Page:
Daily file photo by Zoe Malin
Two major U.S. textbook companies are planning to merge in a deal that would generate the second-largest provider of textbooks and higher education materials in the nation.
McGraw-Hill and Cengage said in a news release earlier this week that the two would enter an agreement to “combine in an all-stock merger on equal terms.” The transaction is awaiting approval from regulators and is expected to close by early 2020, the companies said.
The merger would create a new company, McGraw Hill, with an estimated $3.16 billion in revenue and over 44,000 titles in a variety of fields. It would also save the companies about $300 million in costs.
The resulting company would be second only to Pearson, a British company with a large U.S. market share that brought in about £4.13 billion in revenue in 2018.
The news comes at a time when textbook companies are under increasing pressure from the digital, rental and used textbook markets. Professors in recent years have pushed for alternatives to new textbooks amid concerns about their affordability, especially for low-income students.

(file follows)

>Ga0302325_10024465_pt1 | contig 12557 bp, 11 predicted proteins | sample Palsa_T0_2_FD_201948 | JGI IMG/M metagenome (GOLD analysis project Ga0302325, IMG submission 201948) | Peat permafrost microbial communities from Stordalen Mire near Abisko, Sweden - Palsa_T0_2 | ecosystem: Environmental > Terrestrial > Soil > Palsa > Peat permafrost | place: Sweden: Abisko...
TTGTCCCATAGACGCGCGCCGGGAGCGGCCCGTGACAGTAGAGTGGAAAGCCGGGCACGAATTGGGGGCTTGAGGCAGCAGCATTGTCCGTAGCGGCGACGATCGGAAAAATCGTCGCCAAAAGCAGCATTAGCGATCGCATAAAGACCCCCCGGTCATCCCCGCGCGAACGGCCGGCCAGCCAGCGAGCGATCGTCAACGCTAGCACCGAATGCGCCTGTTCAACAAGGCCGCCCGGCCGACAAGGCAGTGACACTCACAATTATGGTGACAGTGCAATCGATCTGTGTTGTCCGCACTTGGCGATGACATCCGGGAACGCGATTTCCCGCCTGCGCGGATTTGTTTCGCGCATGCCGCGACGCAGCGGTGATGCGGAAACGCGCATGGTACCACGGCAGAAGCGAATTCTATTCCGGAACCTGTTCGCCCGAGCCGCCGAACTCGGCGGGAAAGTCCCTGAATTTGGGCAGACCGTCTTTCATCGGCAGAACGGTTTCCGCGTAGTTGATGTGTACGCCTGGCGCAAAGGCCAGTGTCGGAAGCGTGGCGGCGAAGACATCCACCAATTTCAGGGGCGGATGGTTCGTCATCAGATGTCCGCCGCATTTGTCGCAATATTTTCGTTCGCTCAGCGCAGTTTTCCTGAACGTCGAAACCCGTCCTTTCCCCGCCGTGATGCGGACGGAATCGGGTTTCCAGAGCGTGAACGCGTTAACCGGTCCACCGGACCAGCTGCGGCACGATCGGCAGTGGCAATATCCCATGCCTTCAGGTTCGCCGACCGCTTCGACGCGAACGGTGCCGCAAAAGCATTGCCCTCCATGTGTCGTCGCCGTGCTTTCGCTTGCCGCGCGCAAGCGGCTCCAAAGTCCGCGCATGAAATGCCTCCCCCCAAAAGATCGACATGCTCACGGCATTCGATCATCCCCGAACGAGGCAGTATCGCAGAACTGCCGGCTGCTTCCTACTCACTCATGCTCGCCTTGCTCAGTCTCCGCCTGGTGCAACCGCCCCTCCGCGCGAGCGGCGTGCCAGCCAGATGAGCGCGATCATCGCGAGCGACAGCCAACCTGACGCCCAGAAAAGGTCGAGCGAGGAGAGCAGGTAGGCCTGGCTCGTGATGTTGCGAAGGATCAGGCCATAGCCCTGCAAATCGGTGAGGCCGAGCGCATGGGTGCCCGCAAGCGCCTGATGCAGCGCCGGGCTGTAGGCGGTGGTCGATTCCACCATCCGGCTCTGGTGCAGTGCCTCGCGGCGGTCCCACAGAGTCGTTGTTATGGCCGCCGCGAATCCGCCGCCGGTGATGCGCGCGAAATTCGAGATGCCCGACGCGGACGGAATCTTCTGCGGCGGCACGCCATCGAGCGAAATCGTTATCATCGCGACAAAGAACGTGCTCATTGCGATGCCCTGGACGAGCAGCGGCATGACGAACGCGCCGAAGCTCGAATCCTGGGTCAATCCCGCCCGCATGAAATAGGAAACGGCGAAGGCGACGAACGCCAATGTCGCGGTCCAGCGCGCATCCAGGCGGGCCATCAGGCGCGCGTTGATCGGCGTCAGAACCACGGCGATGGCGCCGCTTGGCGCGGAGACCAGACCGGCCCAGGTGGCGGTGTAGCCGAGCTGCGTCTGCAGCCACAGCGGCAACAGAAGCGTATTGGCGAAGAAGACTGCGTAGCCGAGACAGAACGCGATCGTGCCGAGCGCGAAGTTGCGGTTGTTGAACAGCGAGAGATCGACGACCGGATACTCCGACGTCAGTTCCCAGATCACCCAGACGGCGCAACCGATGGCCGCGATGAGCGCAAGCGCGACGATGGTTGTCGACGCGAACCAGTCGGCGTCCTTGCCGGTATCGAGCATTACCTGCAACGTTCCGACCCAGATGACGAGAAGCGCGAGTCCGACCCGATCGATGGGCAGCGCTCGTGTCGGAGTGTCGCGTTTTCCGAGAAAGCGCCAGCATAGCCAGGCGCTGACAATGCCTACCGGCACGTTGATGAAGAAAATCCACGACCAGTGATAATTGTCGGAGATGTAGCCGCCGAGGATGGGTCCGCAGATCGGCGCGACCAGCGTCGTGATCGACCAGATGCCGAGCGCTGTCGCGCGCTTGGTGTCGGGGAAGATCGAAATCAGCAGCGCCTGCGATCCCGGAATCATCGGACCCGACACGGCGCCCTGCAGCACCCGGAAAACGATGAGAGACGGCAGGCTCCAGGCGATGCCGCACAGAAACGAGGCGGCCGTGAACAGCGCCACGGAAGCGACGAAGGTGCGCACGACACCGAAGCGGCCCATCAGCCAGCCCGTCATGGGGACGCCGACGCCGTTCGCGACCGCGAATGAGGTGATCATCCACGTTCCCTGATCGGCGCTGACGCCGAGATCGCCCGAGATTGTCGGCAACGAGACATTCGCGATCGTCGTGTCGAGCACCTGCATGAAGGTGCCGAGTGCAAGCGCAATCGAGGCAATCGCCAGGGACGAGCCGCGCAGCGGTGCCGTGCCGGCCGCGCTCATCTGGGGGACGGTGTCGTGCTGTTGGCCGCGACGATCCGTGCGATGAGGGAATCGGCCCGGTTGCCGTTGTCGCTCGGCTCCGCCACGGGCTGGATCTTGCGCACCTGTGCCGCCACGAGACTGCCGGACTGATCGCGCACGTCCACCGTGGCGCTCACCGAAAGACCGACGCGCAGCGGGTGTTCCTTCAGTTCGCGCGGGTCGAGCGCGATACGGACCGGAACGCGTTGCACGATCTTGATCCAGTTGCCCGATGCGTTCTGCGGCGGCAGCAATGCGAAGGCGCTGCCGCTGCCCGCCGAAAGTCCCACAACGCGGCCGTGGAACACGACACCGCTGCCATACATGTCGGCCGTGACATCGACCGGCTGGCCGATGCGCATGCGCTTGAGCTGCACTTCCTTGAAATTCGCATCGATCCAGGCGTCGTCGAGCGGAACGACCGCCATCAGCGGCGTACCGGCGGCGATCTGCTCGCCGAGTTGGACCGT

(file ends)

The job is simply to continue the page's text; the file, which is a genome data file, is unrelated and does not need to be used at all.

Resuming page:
The inflation-controlled price of college textbooks has risen more than 90 percent since 1998, according to figures from the Bureau of Labor Statistics.
The top five textbook companies control about 80 percent of the U.S. market. McGraw-Hill and Cengage said they hope the merger would make textbooks more affordable, but some consumer groups criticized the move, saying power consolidation would result in higher prices.
“Consolidating the already broken textbook market into fewer, more powerful companies is only going to exacerbate the problems that caused the textbook affordability crisis in the first place,” Kaitlyn Vitez, the higher education campaign director of the U.S. Public Interest Research Group, said in a statement. “Cengage’s CEO claims that this move will make materials more affordable for students. But, given past behavior by the publishers, we can’t take that claim at face value.”
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